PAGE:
Old French preserved the two case system of the Vulgar Latin, consisting of Subjective case (cas sujet) and Objective case (cas régime):

  • Subjective case: paistre <= L pastor
  • Objective case:  pasteur <= L pastôre(m)

In the 14th century this system became obsolete, the forms of the Objective case replacing those of the Subjective case. The further phonetic evolution brought about the coincidence of the grammatical forms and resulted in stronger trend towards analytism.

Thus, in modern French nouns are not declined for case. Formerly, they were marked for plural by the addition of -s or -es, but the ending, though retained in spelling, has generally been lost in speech. Masculine and feminine gender are distinguished but are usually marked not in the noun but rather in the accompanying article (definite article le / la) or adjective. Plural marking in spoken French is often similarly distinguished (definite article le / la : les). The neuter gender has completely disappeared.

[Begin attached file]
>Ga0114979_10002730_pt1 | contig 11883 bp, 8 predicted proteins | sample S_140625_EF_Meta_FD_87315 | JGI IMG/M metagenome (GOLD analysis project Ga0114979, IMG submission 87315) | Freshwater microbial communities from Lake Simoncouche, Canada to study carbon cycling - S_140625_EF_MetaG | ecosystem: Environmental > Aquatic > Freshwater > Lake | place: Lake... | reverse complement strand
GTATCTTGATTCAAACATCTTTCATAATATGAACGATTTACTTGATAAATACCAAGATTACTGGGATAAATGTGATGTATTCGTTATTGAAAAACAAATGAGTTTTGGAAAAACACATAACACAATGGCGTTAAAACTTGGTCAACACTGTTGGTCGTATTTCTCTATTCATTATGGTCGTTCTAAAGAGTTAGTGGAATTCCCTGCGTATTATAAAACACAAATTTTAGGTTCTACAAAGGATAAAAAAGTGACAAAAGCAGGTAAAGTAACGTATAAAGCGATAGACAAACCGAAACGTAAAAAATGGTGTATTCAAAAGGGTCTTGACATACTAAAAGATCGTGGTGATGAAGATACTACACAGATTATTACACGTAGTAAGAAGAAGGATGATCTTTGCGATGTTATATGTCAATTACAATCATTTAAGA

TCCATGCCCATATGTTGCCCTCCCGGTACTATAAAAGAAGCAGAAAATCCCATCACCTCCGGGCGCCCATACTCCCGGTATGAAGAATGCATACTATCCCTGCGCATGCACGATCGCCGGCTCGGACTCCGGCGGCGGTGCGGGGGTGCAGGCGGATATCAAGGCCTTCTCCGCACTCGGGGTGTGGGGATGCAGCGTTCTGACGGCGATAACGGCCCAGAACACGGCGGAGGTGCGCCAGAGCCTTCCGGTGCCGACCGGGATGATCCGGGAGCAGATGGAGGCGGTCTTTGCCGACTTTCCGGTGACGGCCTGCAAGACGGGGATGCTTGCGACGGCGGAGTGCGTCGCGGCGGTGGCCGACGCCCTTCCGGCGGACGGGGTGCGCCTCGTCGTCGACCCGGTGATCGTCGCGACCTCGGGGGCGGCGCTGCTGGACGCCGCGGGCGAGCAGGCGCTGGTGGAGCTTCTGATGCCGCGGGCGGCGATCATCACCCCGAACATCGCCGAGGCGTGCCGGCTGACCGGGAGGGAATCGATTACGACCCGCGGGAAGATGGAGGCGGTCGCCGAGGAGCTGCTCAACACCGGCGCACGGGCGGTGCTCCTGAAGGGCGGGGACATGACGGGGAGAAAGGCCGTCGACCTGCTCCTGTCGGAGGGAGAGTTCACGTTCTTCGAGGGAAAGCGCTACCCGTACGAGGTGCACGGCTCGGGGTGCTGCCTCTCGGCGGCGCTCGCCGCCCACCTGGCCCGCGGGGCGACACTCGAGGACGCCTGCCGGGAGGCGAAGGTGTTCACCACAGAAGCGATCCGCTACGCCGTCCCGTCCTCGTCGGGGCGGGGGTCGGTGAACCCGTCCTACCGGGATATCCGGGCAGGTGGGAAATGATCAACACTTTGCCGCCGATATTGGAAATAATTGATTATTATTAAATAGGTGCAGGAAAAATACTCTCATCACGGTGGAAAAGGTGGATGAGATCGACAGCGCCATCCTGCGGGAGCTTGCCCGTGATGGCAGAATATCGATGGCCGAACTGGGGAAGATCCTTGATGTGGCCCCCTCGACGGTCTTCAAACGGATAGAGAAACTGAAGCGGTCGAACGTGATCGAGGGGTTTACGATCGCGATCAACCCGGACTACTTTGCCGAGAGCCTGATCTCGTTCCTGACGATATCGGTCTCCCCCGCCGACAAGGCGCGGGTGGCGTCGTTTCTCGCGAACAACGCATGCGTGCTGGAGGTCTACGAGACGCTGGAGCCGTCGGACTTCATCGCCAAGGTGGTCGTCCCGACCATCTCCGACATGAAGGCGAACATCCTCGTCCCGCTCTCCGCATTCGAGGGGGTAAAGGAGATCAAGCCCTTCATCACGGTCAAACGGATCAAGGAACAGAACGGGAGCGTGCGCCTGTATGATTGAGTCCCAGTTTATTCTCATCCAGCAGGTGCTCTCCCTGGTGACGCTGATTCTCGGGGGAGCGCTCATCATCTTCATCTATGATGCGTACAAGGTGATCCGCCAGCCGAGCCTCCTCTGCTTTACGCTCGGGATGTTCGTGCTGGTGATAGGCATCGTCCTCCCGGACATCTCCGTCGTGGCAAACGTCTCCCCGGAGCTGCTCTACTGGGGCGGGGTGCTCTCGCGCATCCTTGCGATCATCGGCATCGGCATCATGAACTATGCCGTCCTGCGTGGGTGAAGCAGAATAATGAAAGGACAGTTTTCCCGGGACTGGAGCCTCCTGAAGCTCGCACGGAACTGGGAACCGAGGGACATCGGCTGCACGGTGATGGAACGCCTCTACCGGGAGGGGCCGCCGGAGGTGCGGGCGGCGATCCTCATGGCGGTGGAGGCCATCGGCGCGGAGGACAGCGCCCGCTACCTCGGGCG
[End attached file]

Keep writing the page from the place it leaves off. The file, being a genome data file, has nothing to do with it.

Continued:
Adjectives change endings (usually by adding an -e for feminine and -s for plural) to agree with nouns.

The verb in French is conjugated for three persons, singular and plural, but again, although distinguished in spelling, several of these forms are pronounced identically. French verb has 4 moods (indicative, imperative, subjunctive and conditional), 4 simple tenses (present, preterite, imperfect, future) of compound (analytical) perfect and progressive tenses; the latter are especially characteristic of the spoken language. As in the other Romance tongues, the French future and conditional indicative are really compounds formed by adding to the entire infinitive (used as a stem) the present and imperfect indicative endings, respectively, of avoir. The perfect, pluperfect and future perfect are usually constructed with avoir (L habere) to have, but some intransitive and all reflexive verbs use être (L esse) to be; in this French is quite similar to Italian.

Another common feature with Italian is the usage of the partitive article (du, de l’ / de la : des), cf.:

  • Je veux du pain = I want some bread (bread is considered substance in general)
  • Je veux le pain = I want the bread (i.e. a given loaf of bread etc.)
  • Like Italian, French uses pronominal adverbs (en = of it / them, y = to it / them), cf.
  • Sur l’étagère il y a des livres. J’en prend deux

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